Thank goodness for my southern roots and always having instant grits on hand. I added 2 packets and voila, it thickened right up to the perfect consistency.

Once you simmer the polenta and get to the right consistency and apply the instant grits band-aid, in my case. Add in 3 tbsp. of butter and 7 oz of Feta. Or 8. Unlike alcohol, an extra ounce of Feta never hurt anybody.
For the sauce, start with Eggplant. Duh. Get her all diced up in about 1/2 inch cubes.

Apparently, my eggplant is also a female.

Then you’ll need some tomato and tomato paste.

This tomato paste was only 99 cents at Trader Joe’s… and it’s easy to keep in the fridge and use a teaspoon here and there. No more wasted, partially used cans!

After letting the eggplant cook up and soften, add tomato paste and a little white wine. Let that all meld and add in the tomato and some oregano with a little water, and cook it down for ten minutes or so.

Once the sauce has simmered, it is ready to pile on top of your polenta and enjoy.

This is so so good. And the homemade polenta blows the store bought polenta out. of. the. water. I would greatly appreciate you trying this out for yourself. K, thanks.

Here’s how to do it:

Sweet Corn Polenta with Eggplant Sauce

Adapted from Plenty by Yotam Ottolenghi and the WSJ.

Serves 4-6 depending on meal size.


4.5 cups frozen corn kernels (6 ears fresh corn kernels)

2 1/4 cups water

7-8 oz. Feta, crumbled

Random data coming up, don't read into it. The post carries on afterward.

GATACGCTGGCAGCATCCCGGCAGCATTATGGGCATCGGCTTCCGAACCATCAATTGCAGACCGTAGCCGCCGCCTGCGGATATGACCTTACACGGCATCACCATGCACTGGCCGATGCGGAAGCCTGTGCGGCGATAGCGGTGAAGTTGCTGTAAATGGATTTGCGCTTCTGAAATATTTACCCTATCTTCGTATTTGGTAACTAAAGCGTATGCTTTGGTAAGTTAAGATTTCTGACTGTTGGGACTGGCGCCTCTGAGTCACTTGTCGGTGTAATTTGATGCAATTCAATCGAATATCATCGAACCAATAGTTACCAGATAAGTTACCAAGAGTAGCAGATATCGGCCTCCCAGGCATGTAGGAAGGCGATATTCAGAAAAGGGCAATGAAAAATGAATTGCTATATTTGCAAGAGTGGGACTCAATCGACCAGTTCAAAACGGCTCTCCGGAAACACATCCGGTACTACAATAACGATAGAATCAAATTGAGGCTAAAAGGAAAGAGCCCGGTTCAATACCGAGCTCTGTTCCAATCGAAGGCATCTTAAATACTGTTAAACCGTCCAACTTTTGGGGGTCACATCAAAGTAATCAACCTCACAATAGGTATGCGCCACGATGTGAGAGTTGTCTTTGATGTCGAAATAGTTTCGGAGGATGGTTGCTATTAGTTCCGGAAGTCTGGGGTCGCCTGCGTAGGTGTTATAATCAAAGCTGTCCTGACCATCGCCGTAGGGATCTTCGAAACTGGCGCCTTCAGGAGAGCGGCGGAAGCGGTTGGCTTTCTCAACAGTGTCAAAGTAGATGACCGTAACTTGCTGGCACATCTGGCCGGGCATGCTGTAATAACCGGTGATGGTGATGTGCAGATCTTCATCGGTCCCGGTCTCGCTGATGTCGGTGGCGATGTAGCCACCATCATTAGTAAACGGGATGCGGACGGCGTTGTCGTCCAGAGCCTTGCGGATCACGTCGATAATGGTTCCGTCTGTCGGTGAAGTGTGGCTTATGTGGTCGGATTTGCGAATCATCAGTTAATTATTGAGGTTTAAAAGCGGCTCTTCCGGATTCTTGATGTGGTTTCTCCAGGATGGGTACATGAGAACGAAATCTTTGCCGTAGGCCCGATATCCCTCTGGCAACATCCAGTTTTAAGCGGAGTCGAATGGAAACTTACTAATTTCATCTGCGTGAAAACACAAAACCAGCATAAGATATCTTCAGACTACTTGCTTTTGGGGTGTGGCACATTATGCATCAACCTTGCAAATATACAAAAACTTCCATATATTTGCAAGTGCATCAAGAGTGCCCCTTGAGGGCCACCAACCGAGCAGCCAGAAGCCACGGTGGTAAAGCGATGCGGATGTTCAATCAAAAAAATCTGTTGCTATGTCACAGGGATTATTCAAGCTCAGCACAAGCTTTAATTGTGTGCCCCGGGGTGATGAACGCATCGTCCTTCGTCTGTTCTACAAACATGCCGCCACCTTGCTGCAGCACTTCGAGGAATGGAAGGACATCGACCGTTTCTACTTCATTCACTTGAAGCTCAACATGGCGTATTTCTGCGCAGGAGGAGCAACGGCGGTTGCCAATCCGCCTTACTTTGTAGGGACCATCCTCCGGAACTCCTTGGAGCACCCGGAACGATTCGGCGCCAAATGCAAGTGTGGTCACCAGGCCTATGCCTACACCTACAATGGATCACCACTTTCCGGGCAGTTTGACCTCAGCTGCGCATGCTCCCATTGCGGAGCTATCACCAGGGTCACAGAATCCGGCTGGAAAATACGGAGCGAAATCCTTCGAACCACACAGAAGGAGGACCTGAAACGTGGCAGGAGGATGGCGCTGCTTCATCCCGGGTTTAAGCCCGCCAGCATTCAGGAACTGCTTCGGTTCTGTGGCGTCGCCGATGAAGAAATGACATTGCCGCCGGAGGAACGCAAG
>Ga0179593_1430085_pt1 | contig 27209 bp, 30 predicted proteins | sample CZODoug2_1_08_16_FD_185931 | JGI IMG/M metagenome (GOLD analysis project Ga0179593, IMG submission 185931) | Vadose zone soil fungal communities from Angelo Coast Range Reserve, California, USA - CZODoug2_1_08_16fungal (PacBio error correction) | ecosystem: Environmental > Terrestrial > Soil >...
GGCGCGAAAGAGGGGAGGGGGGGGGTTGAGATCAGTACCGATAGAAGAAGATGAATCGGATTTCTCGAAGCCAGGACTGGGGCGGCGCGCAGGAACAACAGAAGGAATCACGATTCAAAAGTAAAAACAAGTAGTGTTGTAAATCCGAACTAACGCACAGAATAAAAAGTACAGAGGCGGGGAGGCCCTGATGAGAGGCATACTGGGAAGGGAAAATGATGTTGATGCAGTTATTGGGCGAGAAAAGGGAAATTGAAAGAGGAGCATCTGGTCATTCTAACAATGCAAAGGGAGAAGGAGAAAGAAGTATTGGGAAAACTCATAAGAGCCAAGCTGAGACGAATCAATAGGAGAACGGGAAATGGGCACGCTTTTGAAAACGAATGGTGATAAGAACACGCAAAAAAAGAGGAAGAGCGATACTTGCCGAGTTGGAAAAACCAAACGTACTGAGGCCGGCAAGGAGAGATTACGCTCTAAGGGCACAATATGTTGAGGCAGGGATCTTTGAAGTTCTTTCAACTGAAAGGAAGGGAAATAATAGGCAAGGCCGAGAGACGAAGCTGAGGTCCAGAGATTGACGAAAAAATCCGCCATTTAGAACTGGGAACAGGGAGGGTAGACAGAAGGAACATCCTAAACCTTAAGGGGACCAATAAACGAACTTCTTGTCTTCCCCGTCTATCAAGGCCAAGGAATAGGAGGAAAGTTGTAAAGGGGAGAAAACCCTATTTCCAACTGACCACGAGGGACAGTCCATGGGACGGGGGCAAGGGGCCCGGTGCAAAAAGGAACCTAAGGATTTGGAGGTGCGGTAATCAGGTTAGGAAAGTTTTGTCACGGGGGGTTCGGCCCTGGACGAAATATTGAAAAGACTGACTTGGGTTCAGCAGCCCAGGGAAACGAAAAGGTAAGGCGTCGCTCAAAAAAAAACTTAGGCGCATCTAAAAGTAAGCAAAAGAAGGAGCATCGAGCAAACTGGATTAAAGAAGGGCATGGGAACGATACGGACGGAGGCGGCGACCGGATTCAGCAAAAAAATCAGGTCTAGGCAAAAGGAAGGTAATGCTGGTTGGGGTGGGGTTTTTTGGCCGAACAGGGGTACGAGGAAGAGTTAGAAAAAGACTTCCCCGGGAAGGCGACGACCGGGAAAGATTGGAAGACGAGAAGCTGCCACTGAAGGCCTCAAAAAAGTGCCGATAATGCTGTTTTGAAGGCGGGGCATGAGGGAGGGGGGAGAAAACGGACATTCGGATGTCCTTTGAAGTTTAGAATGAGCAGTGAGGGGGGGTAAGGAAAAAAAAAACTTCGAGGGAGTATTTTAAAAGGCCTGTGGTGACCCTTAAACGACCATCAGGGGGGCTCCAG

3 tbsp. butter

Salt and Pepper, to taste

Place corn kernels in a medium saucepan and cover with water. Cook for 12 minutes on a low simmer. Start eggplant sauce below. Using a slotted spoon, remove the kernels to the bowl of a food processor. Reserving the cooking liquid, to adjust consistency, if necessary.

Return the corn paste to the pan and cook over low heat for 10-15 minutes to get a mashed potato like consistency. Fold in the  butter and feta, salt and pepper, and cook for 2 more minutes.

Eggplant Sauce:

1 medium eggplant, 1/2 inch diced

1/4 c. vegetable oil

2 tsp. tomato paste

1/4 c. white wine

1 tomato, diced

1/2 c. water

1/4 tsp. salt

1/4 tsp. sugar

1 tablespoon fresh oregano, chopped (1 tsp. dried)

Heat vegetable oil in a large saucepan at medium heat and cook the eggplant until softened and browned. Add 2 teaspoons tomato paste, stir, and cook for 2 minutes. Add white wine, stir and cook for 1 minute. Add the tomato, water, salt, sugar, and oregano and cook for 5 minutes.

To serve, divide the polenta among bowls and top with eggplant sauce.

Ally 2.0 and Bell Pepper Pots

This past week, I’ve been in Denver having a fantastic time with old and new friends. I was there to celebrate one of my best friends weddings. You saw her bachelorette party here.